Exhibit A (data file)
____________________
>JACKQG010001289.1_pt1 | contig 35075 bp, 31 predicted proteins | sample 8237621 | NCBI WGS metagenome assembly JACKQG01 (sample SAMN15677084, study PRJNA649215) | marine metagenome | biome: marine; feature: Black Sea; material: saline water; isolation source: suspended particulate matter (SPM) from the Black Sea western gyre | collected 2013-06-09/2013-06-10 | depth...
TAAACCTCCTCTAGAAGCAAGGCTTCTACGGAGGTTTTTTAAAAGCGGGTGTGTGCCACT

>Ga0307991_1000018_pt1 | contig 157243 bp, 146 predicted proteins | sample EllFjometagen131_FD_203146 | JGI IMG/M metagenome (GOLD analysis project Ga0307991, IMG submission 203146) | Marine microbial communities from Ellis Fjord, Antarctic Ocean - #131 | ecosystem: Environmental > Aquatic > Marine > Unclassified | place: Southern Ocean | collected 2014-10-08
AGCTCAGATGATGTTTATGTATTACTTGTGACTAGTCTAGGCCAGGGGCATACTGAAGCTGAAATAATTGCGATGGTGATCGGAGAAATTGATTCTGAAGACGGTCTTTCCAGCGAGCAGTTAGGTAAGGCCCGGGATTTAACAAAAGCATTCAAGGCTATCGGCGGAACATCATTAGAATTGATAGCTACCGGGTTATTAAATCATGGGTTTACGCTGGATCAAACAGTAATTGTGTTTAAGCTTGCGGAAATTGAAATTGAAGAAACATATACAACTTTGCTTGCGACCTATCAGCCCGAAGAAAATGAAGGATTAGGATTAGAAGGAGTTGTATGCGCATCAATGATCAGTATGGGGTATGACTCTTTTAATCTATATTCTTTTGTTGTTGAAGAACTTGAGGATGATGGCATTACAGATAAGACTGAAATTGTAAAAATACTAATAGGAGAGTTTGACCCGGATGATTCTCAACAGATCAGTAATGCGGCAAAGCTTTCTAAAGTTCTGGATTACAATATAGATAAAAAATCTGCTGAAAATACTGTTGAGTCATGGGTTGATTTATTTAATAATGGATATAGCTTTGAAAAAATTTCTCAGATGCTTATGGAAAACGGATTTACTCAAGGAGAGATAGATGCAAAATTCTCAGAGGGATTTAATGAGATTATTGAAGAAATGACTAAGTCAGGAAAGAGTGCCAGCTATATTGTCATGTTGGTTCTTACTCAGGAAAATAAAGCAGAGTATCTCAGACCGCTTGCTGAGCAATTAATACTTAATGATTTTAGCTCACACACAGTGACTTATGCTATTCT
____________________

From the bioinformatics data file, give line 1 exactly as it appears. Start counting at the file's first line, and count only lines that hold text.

>JACKQG010001289.1_pt1 | contig 35075 bp, 31 predicted proteins | sample 8237621 | NCBI WGS metagenome assembly JACKQG01 (sample SAMN15677084, study PRJNA649215) | marine metagenome | biome: marine; feature: Black Sea; material: saline water; isolation source: suspended particulate matter (SPM) from the Black Sea western gyre | collected 2013-06-09/2013-06-10 | depth...